“What are we going to watch,” my husband asked as we entered the theatre. Not having watched a play in years, least of all a Singaporean production, he was apprehensive.
The only thing I knew about Tiger of Malaya was that the playwright, Alfian Sa’at, had found his inspiration (and title) in the 1943 war film, マライの虎 (Marai no tora, Tiger of Malaya) which you can watch here on Youtube:
Once upon a time, I wrote my Masters thesis on The Cinematic Portrayal of Sino-Japanese Relations in the Early War Years 1937-1940 (kindly hosted by a French cinephile friend). In other words, how China was portrayed in Japanese war films, or in layman speak why the Japanese so like that ah. It was my own way of investigating how the thriving Sino-Japanese cultural space in the early 20th century (Sun Yat Sen, Lu Xun, and other foremost Chinese thinkers all spent years in Japan hoping to learn its secret to modernisation; modern Chinese owes a good chunk of vocabulary to words first translated by the Japanese into kanji) gave way to calamitous war.
As the first black-and-white images of Marai no Tora appear in the mise-en-scène, flashbacks of countless hours spent in TV Asahi’s Kudanshita archives came to mind. As part of my MA research, I went through reams of black and white news films, the main source of war-related news (and village entertainment) for most of Japan during the 1930s. Sitting in the darkened room, it was hard repressing my astonishment and amusement at the crude story techniques and overbearing voiceovers. Yet there was a peculiar earnestness to the films which made for strangely compelling watching, a certain what is this crazy batshit and why can’t I stop watching it?
Tiger of Malaya (the play) takes us through this complex emotional journey as its characters attempt to reenact the film; in its own words, remaking and unmaking crucial scenes. It felt as though I was in Alfian’s head as he watched Marai no Tora, processing and dissecting each dramatic turn.
In the original film, 谷 豊 Tani Yukata’s turn from law-abiding citizen to patriotic Japanese secret agent hangs on the critical moment when a Fu-Manchu-esque 陳文慶Chen Wen Qing shoots his young eight-year-old sister Shizuko. The play turns the scene on its head by asking: what if Shizuko’s death was not intentional but inadvertant? Would Chen’s guilt be lesser, the same, or more? Would that have made Tani Yukata less, or more of a hero?
The play draws much of its laughs from the film’s racial stereotypes (a dramatic escape scene, for example, segues into a scene of ‘natives’ dancing along to Rasa Sayang on the beach) which the multi-ethnic, multi-national cast take apart and recast in a modern context. In less skillful hands this would most likely have fallen apart: each cast member has lines in at least two, most three languages, at times talking over each other in different languages, and yet the entire production comes together in a strangely mysterious, dazzlingly brilliant way. In typical Alfian-style the lines are witty yet deeply profound (the show features a Malay-Japanese cast so the Malays are ‘Japanese collaborators’, ha ha). Not only is the film multi-ethnic, multi-national and multi-lingual, it is also multi-textured (there is puppetry, multimedia, and even wayang kulit) and multi-dimensional, like standing in between two mirrors and watching a series of countless reflections. Yet despite its inventiveness and multi-ness, it never loses a beat, the original film setting the dramatic arc and pacing. From start to finish, Tiger of Malaya is engaging and entertaining.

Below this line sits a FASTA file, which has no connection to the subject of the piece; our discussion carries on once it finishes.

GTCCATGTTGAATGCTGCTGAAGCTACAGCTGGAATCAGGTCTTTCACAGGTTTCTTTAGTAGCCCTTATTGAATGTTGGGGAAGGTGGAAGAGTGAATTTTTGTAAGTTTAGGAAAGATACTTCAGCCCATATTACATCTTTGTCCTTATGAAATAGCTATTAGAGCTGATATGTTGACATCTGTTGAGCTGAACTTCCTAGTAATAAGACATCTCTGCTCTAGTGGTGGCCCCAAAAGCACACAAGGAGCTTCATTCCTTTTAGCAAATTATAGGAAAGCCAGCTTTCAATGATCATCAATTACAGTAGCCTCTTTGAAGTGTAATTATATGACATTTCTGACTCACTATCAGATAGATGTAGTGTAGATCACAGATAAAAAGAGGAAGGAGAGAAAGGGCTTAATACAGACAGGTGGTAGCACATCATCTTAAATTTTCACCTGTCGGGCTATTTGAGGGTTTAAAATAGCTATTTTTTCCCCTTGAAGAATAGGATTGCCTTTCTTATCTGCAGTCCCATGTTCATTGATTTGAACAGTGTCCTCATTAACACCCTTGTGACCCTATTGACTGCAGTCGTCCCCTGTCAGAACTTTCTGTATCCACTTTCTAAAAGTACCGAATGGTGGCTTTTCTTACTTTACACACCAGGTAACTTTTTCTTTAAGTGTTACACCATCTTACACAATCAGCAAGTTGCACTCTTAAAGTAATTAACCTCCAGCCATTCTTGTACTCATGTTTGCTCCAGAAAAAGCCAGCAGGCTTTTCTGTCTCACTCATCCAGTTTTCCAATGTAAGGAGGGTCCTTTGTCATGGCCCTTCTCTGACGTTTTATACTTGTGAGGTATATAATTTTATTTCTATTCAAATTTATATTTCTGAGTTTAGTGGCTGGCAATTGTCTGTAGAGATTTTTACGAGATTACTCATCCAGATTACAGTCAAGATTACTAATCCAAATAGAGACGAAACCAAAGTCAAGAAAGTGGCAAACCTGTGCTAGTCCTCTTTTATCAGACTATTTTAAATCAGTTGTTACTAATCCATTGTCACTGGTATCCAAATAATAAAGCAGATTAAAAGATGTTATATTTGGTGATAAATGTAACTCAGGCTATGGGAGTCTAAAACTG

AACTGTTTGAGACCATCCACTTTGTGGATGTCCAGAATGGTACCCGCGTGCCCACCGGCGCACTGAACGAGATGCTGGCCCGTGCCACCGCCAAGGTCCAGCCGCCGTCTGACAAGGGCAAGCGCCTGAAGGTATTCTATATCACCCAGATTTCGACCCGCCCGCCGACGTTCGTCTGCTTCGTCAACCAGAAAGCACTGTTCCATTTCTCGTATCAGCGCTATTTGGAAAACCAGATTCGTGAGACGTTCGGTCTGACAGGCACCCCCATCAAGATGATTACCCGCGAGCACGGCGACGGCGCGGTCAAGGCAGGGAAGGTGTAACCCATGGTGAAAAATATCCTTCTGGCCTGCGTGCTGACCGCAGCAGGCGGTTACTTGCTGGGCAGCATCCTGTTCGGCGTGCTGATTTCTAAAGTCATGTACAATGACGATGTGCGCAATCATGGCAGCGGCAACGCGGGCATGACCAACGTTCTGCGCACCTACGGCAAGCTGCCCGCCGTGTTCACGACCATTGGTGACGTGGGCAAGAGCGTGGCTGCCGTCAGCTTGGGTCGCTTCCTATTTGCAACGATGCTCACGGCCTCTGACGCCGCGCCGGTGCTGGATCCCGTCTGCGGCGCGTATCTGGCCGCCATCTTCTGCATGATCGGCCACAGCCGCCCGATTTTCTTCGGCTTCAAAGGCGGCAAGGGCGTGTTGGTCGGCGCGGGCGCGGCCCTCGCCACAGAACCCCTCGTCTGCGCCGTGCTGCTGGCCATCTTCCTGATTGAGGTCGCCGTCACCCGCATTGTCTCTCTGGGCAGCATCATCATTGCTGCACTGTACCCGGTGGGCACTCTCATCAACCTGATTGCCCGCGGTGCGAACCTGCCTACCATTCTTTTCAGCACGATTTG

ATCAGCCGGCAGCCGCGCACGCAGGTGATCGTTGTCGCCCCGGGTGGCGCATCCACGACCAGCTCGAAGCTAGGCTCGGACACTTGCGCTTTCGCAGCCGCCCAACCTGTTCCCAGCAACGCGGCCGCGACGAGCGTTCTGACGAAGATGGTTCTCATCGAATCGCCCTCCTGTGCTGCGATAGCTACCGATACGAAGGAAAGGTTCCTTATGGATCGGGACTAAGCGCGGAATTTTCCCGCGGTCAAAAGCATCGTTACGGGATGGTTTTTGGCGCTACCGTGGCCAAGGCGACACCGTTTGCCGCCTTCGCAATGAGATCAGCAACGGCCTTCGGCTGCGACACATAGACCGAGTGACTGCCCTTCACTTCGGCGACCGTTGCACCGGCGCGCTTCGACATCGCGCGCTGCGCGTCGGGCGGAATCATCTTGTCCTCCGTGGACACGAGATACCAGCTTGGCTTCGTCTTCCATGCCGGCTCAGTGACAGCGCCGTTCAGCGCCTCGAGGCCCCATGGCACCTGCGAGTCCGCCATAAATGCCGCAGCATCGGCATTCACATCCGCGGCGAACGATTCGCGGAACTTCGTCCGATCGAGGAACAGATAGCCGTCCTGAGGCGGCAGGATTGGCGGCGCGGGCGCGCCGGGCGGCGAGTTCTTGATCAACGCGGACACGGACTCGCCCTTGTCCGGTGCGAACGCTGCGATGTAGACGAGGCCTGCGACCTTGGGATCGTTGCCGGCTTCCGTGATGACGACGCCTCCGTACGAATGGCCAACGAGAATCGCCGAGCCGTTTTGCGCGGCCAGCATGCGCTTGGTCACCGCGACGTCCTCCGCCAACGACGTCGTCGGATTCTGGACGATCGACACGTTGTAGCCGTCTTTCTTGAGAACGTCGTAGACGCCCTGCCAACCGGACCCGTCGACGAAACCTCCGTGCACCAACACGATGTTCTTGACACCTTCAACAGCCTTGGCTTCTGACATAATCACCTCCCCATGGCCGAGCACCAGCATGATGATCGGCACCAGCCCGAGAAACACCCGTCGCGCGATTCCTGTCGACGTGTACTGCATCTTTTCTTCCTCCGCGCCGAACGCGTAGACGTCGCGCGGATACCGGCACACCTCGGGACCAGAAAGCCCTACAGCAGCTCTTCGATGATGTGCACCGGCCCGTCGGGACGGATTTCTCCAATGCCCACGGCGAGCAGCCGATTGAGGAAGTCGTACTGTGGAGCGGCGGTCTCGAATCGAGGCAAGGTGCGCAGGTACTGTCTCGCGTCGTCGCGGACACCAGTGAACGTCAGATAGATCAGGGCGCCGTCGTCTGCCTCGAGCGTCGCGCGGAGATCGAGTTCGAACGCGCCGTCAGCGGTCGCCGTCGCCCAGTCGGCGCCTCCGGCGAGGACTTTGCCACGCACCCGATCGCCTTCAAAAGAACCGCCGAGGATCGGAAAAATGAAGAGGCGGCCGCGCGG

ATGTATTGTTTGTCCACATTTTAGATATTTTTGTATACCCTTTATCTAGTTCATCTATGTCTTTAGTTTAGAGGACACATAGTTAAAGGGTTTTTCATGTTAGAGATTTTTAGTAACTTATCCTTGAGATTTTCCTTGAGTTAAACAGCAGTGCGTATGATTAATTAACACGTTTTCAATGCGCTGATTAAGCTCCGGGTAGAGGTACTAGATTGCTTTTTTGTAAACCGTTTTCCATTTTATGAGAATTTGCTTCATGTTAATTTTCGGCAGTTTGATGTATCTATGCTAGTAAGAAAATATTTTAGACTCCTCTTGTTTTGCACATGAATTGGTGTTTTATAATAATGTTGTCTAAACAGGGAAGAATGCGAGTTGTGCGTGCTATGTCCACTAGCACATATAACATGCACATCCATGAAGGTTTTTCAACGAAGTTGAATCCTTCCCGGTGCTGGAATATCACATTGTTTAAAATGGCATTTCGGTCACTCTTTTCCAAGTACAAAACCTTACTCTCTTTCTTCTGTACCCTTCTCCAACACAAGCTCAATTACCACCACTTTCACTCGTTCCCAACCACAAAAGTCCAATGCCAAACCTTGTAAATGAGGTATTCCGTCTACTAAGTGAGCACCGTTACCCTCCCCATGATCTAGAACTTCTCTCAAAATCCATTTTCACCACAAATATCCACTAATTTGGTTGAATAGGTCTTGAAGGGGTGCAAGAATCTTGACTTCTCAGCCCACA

I’ve had a bit of a hit-and-miss record bringing my husband to what he calls ‘arty-farty’ movies which he says usually fly over his head. But as we left the theatre, he turned to me, eyes shining, as though dazzled by what he had watched. “Thanks for bringing me,” he said. “I loved it. It was really enjoyable.”
My one regret (besides the fact that I didn’t write this play, ha ha), is missing out on this treasure trove of Japanese films and archives on the Southeast Asian invasion. My research centred on war films in the 1930s and filmmakers like Kamei Fumio who began to question the pointlessness of war (and the unconquerable nature of China’s inland cities) through their films. The cut-off date for my research was the year 1940, when much stricter film laws were passed, Kamei was arrested, and war films took on an increasingly strident, didactic nationalist tone. I didn’t bother with war films in the 40s because the few I saw came across as comical propaganda. On a superficial viewing, Marai no Tora is indeed comical, almost farcical. Yet, by probing its bones, taking it apart, then putting it back together, Tiger of Malaya emerges as a theatrical masterpiece that is both thought provoking and thoroughly entertaining.